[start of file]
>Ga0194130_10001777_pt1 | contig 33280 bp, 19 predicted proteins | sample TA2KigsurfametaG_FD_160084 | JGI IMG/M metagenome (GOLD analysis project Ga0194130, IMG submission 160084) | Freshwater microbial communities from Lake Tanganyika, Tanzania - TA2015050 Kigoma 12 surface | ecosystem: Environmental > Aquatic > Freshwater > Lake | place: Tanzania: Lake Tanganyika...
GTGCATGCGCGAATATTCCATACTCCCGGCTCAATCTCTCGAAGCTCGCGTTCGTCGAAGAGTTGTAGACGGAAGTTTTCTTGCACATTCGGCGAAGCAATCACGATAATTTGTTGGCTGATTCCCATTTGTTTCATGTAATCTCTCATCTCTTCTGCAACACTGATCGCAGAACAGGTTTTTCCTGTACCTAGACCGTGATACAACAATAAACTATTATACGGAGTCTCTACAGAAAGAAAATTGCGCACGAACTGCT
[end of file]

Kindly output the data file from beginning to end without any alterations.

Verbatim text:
>Ga0194130_10001777_pt1 | contig 33280 bp, 19 predicted proteins | sample TA2KigsurfametaG_FD_160084 | JGI IMG/M metagenome (GOLD analysis project Ga0194130, IMG submission 160084) | Freshwater microbial communities from Lake Tanganyika, Tanzania - TA2015050 Kigoma 12 surface | ecosystem: Environmental > Aquatic > Freshwater > Lake | place: Tanzania: Lake Tanganyika...
GTGCATGCGCGAATATTCCATACTCCCGGCTCAATCTCTCGAAGCTCGCGTTCGTCGAAGAGTTGTAGACGGAAGTTTTCTTGCACATTCGGCGAAGCAATCACGATAATTTGTTGGCTGATTCCCATTTGTTTCATGTAATCTCTCATCTCTTCTGCAACACTGATCGCAGAACAGGTTTTTCCTGTACCTAGACCGTGATACAACAATAAACTATTATACGGAGTCTCTACAGAAAGAAAATTGCGCACGAACTGCT